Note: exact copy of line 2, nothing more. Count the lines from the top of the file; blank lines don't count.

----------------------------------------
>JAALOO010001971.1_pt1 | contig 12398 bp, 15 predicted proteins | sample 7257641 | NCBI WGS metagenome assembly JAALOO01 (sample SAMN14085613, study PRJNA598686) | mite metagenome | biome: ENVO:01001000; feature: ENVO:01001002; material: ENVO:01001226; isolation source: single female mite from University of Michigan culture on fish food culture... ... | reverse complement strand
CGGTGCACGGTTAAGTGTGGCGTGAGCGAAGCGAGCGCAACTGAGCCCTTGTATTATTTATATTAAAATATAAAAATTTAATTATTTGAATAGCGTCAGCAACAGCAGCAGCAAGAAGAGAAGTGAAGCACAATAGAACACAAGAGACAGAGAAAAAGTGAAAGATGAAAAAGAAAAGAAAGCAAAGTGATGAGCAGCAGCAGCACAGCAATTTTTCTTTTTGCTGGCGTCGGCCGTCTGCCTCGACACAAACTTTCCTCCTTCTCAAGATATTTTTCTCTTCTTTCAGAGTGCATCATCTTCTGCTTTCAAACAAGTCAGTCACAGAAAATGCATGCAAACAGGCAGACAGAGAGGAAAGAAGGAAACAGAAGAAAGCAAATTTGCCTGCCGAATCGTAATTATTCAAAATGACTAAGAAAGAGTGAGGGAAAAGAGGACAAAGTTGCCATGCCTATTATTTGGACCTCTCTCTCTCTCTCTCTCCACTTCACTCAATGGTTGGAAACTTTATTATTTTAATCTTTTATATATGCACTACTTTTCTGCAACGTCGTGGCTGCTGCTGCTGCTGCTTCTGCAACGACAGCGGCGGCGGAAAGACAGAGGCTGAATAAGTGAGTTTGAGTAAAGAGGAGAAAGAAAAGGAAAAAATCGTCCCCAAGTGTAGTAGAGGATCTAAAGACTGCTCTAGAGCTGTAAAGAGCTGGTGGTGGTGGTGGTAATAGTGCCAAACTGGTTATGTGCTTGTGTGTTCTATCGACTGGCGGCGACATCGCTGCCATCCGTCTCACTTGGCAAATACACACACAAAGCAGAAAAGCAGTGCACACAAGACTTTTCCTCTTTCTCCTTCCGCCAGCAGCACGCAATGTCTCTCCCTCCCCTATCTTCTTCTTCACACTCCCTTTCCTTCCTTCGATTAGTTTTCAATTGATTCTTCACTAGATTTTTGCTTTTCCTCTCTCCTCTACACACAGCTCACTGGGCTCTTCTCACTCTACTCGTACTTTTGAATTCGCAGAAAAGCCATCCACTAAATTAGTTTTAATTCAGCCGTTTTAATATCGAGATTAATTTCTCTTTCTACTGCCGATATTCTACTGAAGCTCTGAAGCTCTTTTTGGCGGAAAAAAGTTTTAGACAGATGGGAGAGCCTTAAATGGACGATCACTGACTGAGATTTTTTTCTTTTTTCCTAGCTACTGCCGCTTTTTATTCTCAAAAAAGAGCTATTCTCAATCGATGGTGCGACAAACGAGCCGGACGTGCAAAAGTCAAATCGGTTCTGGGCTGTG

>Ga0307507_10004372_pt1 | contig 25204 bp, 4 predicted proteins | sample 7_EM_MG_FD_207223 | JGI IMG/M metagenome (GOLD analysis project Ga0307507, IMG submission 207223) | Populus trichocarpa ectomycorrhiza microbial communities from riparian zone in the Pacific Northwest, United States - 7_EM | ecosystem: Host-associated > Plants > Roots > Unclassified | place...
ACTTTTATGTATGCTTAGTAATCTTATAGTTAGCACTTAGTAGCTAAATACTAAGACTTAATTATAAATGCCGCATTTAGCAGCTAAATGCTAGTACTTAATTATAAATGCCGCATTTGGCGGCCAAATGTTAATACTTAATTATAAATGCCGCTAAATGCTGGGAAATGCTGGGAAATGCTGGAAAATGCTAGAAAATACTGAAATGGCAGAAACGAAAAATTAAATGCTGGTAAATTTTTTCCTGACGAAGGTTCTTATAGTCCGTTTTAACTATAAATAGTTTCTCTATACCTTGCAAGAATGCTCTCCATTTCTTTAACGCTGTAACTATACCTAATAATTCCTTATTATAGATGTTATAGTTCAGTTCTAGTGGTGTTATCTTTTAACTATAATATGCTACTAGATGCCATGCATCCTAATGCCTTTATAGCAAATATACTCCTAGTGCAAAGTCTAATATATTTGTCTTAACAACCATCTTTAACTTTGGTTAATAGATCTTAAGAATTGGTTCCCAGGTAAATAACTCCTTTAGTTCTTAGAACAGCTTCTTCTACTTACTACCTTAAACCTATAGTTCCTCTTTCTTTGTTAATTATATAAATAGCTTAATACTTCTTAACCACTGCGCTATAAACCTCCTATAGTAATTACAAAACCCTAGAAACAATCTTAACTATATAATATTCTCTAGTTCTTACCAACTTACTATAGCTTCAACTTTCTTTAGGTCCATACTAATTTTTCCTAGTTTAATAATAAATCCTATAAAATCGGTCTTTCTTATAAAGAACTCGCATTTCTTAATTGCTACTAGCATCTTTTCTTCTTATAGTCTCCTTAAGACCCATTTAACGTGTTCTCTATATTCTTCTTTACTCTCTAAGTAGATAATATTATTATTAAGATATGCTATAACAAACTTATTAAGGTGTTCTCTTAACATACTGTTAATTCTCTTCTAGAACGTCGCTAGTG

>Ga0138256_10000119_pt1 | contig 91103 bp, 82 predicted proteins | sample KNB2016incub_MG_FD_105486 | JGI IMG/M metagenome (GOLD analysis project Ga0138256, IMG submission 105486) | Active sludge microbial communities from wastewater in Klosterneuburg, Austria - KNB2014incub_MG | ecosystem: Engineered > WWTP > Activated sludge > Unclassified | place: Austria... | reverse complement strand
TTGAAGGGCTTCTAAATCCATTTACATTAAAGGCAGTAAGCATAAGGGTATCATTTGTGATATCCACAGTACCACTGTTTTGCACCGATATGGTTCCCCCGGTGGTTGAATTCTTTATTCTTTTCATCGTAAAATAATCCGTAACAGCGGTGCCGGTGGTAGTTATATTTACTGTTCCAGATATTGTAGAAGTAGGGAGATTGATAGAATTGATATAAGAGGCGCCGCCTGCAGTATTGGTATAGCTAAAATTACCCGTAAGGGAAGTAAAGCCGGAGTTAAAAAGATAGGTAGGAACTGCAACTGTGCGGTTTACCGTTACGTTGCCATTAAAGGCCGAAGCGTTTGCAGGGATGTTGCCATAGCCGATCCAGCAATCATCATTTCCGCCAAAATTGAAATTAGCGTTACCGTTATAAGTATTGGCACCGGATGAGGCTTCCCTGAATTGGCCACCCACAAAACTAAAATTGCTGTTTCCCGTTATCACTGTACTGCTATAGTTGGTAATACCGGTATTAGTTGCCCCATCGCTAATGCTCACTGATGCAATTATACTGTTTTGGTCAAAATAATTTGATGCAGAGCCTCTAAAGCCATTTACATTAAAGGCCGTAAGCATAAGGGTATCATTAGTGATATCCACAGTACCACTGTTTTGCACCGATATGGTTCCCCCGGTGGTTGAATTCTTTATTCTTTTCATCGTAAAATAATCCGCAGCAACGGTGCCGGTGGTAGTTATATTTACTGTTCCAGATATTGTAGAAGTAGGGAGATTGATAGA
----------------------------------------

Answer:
CGGTGCACGGTTAAGTGTGGCGTGAGCGAAGCGAGCGCAACTGAGCCCTTGTATTATTTATATTAAAATATAAAAATTTAATTATTTGAATAGCGTCAGCAACAGCAGCAGCAAGAAGAGAAGTGAAGCACAATAGAACACAAGAGACAGAGAAAAAGTGAAAGATGAAAAAGAAAAGAAAGCAAAGTGATGAGCAGCAGCAGCACAGCAATTTTTCTTTTTGCTGGCGTCGGCCGTCTGCCTCGACACAAACTTTCCTCCTTCTCAAGATATTTTTCTCTTCTTTCAGAGTGCATCATCTTCTGCTTTCAAACAAGTCAGTCACAGAAAATGCATGCAAACAGGCAGACAGAGAGGAAAGAAGGAAACAGAAGAAAGCAAATTTGCCTGCCGAATCGTAATTATTCAAAATGACTAAGAAAGAGTGAGGGAAAAGAGGACAAAGTTGCCATGCCTATTATTTGGACCTCTCTCTCTCTCTCTCTCCACTTCACTCAATGGTTGGAAACTTTATTATTTTAATCTTTTATATATGCACTACTTTTCTGCAACGTCGTGGCTGCTGCTGCTGCTGCTTCTGCAACGACAGCGGCGGCGGAAAGACAGAGGCTGAATAAGTGAGTTTGAGTAAAGAGGAGAAAGAAAAGGAAAAAATCGTCCCCAAGTGTAGTAGAGGATCTAAAGACTGCTCTAGAGCTGTAAAGAGCTGGTGGTGGTGGTGGTAATAGTGCCAAACTGGTTATGTGCTTGTGTGTTCTATCGACTGGCGGCGACATCGCTGCCATCCGTCTCACTTGGCAAATACACACACAAAGCAGAAAAGCAGTGCACACAAGACTTTTCCTCTTTCTCCTTCCGCCAGCAGCACGCAATGTCTCTCCCTCCCCTATCTTCTTCTTCACACTCCCTTTCCTTCCTTCGATTAGTTTTCAATTGATTCTTCACTAGATTTTTGCTTTTCCTCTCTCCTCTACACACAGCTCACTGGGCTCTTCTCACTCTACTCGTACTTTTGAATTCGCAGAAAAGCCATCCACTAAATTAGTTTTAATTCAGCCGTTTTAATATCGAGATTAATTTCTCTTTCTACTGCCGATATTCTACTGAAGCTCTGAAGCTCTTTTTGGCGGAAAAAAGTTTTAGACAGATGGGAGAGCCTTAAATGGACGATCACTGACTGAGATTTTTTTCTTTTTTCCTAGCTACTGCCGCTTTTTATTCTCAAAAAAGAGCTATTCTCAATCGATGGTGCGACAAACGAGCCGGACGTGCAAAAGTCAAATCGGTTCTGGGCTGTG